Previously, I posted a list of those Representatives in each party that were least likely to cosponsor bills authored by a member of an opposing party. This led me to ask: Has the level of bipartisan cooperation changed over time as demonstrated by Representatives partnering with members of the opposing party to promote specific legislation?
The data arguably supports the popular belief that Congress has become more polarized since the 1980s.
I generally scoff at those who would say that we are more polarized as a nation now that at any time in our history. I think that ignores the troubled first century of our nation’s existence. Unlike the antebellum years, Representatives do not go armed to the Floor in fear of violence from their colleagues, and no one has been caned on the Floor in living memory.At worst, Members trade harsh language on news shows these days.
In my previous post I described my use of “cosponsorship” data. When a Representative introduces a bill, they are listed as its chief sponsor. Many chief sponsors will seek out or accept “cosponsors”: other Representatives that add their name formally and publicly as a supporter of the bill (an example: H.R. 721, sponsored by Rep. Jenkins, cosponsored by 250 others; and 218and51.com’s data on H.R. 721).
For each Representative I calculated the number of bills authored by Republicans that they cosponsored and divided that by the total number of bills that they cosponsored. I then plotted this for each Congress back to the 97th Congress (starting in 1981). Each dot represents an individual Representative. The further to the left they are plotted, the more the bills they support tend to be written by Ds, the further to the right, the more the bills they support bills written by Rs.
It appears that the party in control of Congress maintains a much tighter grouping in the plot in recent Congresses. Members of the majority party are more likely to cosponsor bills authored by members of their own party than to cross the line to support a member of the other party. This party cohesion can disintegrate and then reform itself relatively quickly. For example, when then-Speaker Pelosi and the Democrats took control of the House in the 110th and 111th Congresses, Republican cohesion appears broken, while Democratic cohesion appears to tighten. This reverses again with the Tea Party victories in the 112th.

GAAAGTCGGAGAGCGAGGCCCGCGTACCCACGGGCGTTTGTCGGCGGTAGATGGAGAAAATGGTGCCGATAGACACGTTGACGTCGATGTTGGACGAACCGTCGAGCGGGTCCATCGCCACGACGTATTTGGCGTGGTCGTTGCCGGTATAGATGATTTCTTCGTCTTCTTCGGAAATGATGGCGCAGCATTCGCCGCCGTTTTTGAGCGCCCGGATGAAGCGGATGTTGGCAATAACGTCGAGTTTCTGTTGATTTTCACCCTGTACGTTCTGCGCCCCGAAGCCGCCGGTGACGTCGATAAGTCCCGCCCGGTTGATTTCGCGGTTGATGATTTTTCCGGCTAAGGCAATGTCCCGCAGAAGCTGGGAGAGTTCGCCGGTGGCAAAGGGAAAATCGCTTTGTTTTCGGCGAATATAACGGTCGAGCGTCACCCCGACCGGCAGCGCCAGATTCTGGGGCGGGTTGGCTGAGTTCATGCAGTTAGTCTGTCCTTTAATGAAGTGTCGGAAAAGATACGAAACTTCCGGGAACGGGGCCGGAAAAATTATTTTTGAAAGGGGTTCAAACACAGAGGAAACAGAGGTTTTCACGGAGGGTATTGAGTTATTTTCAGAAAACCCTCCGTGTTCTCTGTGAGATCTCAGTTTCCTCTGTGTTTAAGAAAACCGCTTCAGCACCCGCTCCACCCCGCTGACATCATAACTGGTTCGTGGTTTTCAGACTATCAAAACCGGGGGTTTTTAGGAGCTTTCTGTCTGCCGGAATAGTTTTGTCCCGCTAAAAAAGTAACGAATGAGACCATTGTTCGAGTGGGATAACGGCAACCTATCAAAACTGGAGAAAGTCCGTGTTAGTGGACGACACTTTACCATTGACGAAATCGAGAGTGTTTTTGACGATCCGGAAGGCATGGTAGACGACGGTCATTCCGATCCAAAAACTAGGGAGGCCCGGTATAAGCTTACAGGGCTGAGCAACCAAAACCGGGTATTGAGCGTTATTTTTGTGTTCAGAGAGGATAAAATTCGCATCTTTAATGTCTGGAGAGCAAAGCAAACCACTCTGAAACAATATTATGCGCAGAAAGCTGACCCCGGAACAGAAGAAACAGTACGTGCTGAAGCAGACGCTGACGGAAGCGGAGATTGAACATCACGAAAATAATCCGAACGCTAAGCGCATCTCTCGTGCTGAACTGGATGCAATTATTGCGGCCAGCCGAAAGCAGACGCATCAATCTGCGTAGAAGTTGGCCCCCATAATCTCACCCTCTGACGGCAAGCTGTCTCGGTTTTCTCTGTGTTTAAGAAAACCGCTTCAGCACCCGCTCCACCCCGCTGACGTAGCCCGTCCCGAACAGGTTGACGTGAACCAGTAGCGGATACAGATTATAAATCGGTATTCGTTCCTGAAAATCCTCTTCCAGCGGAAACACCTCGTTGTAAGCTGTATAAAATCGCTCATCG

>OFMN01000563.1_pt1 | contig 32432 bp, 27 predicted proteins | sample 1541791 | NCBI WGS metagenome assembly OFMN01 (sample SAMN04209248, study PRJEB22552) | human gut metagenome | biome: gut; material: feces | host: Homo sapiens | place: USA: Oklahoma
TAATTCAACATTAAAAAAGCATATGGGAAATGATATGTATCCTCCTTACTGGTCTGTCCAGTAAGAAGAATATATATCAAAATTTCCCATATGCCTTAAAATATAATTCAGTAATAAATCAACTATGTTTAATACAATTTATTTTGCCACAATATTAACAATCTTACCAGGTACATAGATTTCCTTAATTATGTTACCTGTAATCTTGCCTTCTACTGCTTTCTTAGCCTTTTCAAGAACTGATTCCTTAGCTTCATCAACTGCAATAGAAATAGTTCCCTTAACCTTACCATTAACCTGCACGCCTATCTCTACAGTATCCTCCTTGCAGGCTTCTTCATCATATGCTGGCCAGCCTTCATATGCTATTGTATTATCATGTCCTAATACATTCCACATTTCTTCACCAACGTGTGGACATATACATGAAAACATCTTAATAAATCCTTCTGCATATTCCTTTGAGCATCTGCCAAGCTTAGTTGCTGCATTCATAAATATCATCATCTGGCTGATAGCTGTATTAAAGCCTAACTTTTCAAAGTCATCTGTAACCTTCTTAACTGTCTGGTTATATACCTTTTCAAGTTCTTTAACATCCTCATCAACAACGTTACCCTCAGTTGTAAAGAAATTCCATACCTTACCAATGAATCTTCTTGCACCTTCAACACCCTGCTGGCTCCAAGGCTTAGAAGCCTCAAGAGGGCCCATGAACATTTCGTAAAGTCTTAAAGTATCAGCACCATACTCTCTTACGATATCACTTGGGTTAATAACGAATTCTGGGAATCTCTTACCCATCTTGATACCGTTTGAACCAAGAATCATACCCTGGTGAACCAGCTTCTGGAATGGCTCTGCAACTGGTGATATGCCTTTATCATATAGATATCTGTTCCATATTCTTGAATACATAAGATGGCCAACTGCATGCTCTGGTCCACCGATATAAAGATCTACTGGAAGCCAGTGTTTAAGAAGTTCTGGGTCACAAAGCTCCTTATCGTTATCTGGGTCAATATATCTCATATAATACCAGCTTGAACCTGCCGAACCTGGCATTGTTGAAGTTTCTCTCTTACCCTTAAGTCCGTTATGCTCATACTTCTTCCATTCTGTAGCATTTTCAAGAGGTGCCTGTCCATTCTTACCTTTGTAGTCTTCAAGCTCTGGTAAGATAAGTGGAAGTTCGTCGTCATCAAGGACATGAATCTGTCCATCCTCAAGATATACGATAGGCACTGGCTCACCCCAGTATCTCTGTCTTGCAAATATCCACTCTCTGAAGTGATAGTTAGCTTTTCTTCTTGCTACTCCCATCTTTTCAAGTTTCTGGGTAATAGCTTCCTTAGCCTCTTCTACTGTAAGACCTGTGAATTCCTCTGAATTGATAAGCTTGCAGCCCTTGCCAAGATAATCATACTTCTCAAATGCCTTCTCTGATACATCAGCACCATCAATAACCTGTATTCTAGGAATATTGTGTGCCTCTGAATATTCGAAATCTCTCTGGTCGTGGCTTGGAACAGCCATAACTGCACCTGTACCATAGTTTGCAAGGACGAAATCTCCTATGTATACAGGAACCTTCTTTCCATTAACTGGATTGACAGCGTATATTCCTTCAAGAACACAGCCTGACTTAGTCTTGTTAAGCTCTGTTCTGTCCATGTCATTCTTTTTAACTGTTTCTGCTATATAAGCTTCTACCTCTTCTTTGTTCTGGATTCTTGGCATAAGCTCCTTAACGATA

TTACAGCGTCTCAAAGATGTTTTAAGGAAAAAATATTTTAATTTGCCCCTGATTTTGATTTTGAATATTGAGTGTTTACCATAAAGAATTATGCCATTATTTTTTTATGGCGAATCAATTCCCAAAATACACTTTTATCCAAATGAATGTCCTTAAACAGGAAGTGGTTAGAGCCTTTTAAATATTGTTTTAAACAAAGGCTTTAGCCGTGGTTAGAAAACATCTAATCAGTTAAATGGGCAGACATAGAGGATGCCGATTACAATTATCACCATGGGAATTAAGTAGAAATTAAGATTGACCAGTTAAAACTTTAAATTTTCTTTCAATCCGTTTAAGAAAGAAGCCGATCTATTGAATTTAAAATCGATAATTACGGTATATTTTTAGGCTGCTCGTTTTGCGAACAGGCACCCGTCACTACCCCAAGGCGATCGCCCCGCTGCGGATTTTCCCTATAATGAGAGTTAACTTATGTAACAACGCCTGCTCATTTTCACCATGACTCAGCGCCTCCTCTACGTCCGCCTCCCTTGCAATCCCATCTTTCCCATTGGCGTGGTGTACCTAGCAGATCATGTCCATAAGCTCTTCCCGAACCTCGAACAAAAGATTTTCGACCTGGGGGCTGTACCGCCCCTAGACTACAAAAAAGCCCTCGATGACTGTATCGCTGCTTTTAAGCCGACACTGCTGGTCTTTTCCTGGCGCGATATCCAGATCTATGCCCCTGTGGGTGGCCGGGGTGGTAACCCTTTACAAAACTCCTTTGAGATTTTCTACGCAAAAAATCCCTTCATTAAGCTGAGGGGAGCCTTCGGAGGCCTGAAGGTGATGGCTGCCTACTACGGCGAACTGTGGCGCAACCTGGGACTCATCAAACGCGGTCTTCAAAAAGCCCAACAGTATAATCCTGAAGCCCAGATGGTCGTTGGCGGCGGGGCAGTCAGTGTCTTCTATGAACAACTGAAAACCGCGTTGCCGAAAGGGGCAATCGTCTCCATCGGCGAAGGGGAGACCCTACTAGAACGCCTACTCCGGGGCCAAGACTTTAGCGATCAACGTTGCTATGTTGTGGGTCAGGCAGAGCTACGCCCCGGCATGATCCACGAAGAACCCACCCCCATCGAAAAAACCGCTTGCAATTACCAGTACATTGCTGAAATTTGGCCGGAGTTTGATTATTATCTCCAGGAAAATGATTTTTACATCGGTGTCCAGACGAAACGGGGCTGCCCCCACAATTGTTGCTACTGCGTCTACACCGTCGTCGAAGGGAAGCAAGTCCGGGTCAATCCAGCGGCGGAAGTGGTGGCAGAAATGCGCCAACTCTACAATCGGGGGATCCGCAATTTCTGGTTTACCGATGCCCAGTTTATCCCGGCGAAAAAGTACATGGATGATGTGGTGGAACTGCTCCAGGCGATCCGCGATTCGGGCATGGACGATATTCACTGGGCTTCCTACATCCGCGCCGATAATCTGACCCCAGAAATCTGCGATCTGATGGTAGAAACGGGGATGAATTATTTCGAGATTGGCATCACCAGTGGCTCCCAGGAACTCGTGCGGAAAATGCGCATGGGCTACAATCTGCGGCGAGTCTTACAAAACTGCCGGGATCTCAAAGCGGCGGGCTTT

By plotting the mean percentage for Republicans and Democrats as vertical lines, another interesting trend emerges:
The R mean has shifted to the right since the 1980s – Rs have become less likely to cosponsor D bills. Examining the spread between the D mean and the R mean seems to support an argument for increasing polarization. In every year but one since 1981, the spread between the D mean and R mean has increased:
|Congress||R Mean||D Mean||Spread|
While much of this increase appears attributable to Rs being less willing to cosponsor D bills, in the 110th and 111th Congresses when the D’s shifted to the left, the overall spread only dropped slightly, and the spread remained wide and became wider after Republicans resumed control in the 113th.
There are lots of other things going on in the data here. Lots of stats 101 is left out of this analysis. I didn’t take into consideration the number of Rs vs. Ds in each Congress, or the number of bills authored by each party. A true “bipartisan” may not support 50% R bills if the Congress were 60% Ds… I’ll save that for another post.
But that said, the data does appear to indicate a decreased willingness to partner with members of another party to advance legislative concepts. So long as that remains the trend, the terms “polarized” or “unproductive” may continue. Whether or not that is a “good” thing, depends on your personal perspective.
- Cosponsorship Data: Congress.gov and previously, thomas.loc.gov
- Data collection and processing: Adam Nordstrom
- Wickham, H., ggplot2: elegant graphics for data analysis, Springer New York, 2009, http://ggplot2.org/
- Auguie, B., gridExtra, http://cran.r-project.org/web/packages/gridExtra/gridExtra.pdf
- Magee, John L., “Southern Chivalry”, 1856, http://en.wikipedia.org/wiki/Caning_of_Charles_Sumner#mediaviewer/File:Southern_Chivalry.jpg